The mission of the First Amendment Museum at the Gannett House is to examine the history and promote the practice and understanding of the First Amendment to the United States Constitution. The Gannett family’s local, state, and national involvement in such history and practice will set the stage for the examination of these freedoms around the world.

The museum is repurposing the home of Maine newspaper publisher Guy P. Gannett as an interactive First Amendment museum honoring the Gannett family legacy.

Congress shall make no law respecting an establishment of religion, or prohibiting the free exercise thereof; or abridging the freedom of speech, or of the press; or the right of the people peaceably to assemble, and to petition the government for a redress of grievances.
The 1A in your words from participants in First Amendment Museum programming.
The 1A in your words from participants in First Amendment Museum programming.

Inspiring through Outreach

American democracy is predicated on the participation of an active and informed citizenry. It is the vision of the First Amendment Museum at the Gannett House to engage the citizens of Maine and beyond as stewards of the First Amendment as the guardian of our democracy and to inspire future generations to practice and protect this vital tenet of our Constitution.

Repurposing a Landmark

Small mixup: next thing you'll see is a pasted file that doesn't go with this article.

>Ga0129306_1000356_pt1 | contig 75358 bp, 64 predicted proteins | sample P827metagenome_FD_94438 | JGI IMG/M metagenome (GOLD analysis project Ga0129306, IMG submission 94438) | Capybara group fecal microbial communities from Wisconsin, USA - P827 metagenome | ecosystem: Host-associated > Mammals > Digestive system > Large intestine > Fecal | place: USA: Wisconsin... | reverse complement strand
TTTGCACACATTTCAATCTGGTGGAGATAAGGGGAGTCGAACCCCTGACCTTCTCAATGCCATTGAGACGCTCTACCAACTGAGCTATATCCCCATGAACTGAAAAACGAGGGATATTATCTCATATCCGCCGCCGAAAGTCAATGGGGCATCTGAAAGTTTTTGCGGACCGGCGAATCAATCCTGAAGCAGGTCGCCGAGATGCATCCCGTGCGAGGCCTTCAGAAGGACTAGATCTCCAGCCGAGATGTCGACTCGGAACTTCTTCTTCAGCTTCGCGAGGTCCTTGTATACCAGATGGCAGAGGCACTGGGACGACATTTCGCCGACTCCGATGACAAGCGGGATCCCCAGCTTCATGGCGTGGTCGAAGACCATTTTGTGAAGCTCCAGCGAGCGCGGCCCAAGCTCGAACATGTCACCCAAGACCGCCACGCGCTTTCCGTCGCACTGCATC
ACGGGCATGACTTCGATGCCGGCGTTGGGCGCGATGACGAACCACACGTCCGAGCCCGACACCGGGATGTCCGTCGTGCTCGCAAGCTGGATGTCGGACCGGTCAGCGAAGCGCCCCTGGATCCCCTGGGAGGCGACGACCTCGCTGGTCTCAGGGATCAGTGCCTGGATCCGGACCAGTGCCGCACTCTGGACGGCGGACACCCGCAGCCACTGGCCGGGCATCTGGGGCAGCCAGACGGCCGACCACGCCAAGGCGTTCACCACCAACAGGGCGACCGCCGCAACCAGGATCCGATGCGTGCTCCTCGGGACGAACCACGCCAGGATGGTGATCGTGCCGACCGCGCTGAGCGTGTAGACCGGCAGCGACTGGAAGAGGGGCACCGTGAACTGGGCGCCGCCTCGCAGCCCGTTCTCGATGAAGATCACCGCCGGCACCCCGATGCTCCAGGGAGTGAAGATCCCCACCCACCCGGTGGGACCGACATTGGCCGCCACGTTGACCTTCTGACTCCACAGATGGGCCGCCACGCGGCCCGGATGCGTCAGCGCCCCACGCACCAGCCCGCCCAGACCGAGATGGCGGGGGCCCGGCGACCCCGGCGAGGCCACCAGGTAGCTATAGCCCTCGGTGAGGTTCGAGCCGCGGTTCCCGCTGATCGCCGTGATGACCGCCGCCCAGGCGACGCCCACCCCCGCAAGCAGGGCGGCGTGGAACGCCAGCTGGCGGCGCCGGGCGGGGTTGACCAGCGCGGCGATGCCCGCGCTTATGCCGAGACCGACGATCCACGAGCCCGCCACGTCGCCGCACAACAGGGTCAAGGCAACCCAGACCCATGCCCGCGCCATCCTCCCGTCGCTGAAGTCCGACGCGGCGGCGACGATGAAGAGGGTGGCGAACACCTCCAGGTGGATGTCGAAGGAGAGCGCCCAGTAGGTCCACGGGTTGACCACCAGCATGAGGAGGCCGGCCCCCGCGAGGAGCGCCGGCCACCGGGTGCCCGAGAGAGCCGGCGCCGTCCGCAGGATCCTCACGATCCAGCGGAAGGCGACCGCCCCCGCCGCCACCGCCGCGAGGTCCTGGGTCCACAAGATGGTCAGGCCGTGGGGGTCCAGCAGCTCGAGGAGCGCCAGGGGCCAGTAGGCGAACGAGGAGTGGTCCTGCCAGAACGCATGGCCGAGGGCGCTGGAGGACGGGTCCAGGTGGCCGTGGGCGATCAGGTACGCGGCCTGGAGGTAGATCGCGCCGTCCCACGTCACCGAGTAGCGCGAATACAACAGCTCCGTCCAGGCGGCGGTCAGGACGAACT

The Gannett House is one of a trio of significant properties representing key aspects of governance—the Capitol, home to the citizens’ Legislature, the Blaine House, home to Maine’s Governor, and the Guy P. Gannett House, home to one of Maine’s most influential journalists and business leaders.

Honoring a Legacy

Guy P. Gannett founded the Guy Gannett Publishing Company as an "institution to be managed for the public good." What started with a publishing venture that merged Portland’s newspapers together as the Portland Press Herald, grew into a major communications firm operating newspapers, radio, and television stations around the country.

Check out Maine Historical's exhibit Eye in the Sky. It features images from MHS' Portland Press Herald glass negative collection. Guy Gannett brought together his passion for aviation and community news and reporting in the work of the media company he established while living at the Gannett House.

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